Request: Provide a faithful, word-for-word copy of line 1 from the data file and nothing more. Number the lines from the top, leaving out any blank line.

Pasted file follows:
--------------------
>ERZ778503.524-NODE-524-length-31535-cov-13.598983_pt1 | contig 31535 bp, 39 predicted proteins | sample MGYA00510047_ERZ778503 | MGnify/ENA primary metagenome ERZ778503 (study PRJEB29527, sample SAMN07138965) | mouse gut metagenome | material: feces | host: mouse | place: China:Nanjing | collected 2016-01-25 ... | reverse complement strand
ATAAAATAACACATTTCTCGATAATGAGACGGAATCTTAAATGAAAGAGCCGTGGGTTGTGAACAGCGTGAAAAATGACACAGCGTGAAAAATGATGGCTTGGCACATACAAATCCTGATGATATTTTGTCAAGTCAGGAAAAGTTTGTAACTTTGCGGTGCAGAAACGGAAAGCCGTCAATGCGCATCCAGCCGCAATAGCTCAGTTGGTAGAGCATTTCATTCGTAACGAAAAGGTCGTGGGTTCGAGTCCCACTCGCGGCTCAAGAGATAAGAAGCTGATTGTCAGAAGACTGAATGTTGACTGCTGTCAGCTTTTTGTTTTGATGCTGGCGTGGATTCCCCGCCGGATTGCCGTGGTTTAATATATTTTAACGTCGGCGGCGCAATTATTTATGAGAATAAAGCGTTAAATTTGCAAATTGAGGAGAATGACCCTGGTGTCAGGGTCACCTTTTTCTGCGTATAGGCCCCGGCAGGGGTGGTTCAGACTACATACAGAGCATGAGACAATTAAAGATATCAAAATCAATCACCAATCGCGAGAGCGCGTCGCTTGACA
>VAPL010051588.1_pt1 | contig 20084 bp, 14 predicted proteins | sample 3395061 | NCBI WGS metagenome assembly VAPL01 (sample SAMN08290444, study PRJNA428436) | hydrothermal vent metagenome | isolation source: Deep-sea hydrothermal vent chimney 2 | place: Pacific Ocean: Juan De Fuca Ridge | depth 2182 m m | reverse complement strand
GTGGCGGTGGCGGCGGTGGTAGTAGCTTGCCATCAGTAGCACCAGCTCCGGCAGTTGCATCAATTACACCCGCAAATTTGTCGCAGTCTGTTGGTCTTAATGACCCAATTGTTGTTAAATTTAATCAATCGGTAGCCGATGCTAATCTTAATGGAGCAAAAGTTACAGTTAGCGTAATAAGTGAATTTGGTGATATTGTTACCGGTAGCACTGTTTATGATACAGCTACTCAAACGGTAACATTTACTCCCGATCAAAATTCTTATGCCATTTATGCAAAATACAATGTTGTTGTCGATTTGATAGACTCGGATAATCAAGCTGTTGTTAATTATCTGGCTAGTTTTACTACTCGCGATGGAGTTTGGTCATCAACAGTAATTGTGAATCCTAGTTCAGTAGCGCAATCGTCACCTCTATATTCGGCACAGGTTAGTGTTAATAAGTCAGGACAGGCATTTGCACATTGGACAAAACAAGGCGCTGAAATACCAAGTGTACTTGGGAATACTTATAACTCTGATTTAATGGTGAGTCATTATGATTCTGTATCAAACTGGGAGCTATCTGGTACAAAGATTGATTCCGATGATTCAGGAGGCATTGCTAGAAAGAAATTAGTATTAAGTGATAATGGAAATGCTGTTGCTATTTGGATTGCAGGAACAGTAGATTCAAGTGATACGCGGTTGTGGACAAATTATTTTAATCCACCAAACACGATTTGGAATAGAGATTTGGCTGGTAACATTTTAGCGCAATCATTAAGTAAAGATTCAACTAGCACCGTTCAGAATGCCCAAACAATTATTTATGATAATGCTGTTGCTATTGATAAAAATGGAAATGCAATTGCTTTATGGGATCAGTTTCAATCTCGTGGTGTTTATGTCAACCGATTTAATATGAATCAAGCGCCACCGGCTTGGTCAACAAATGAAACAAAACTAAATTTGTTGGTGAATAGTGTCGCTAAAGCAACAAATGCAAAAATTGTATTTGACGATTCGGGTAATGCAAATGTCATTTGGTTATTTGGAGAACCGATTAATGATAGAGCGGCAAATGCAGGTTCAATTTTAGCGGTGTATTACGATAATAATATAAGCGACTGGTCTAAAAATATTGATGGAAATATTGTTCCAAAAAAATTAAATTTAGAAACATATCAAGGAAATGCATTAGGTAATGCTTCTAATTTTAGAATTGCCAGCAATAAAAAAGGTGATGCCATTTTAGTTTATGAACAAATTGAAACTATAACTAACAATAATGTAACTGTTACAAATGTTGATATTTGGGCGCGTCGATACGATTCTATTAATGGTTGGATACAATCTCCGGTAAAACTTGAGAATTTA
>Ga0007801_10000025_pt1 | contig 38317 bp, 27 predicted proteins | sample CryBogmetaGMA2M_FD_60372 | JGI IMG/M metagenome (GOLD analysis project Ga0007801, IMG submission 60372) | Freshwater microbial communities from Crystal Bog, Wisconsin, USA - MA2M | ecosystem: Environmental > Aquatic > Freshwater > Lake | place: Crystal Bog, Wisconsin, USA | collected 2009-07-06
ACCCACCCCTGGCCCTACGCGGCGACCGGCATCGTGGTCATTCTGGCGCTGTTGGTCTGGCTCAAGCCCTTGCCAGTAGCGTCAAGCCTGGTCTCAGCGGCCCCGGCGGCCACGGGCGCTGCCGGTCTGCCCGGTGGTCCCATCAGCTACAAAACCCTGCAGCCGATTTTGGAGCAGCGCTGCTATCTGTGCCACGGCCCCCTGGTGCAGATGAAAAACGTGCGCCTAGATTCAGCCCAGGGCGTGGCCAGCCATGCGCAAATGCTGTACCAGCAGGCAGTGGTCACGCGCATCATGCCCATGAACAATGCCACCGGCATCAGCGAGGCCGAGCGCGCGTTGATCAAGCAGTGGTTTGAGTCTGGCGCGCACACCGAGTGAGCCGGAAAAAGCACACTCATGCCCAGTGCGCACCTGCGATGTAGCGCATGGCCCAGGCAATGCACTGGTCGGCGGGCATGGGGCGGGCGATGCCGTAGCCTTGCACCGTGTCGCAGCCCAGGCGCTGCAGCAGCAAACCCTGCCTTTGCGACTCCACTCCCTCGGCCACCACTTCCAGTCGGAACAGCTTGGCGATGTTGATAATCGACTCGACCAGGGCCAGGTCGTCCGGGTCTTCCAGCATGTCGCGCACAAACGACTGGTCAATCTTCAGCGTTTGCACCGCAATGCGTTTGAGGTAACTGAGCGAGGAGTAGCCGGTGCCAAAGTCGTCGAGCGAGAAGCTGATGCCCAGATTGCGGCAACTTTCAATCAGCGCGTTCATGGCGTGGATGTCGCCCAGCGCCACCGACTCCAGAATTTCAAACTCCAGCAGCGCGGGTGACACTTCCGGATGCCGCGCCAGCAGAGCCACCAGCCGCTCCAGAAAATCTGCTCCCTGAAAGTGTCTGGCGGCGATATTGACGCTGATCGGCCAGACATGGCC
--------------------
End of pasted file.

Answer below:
>ERZ778503.524-NODE-524-length-31535-cov-13.598983_pt1 | contig 31535 bp, 39 predicted proteins | sample MGYA00510047_ERZ778503 | MGnify/ENA primary metagenome ERZ778503 (study PRJEB29527, sample SAMN07138965) | mouse gut metagenome | material: feces | host: mouse | place: China:Nanjing | collected 2016-01-25 ... | reverse complement strand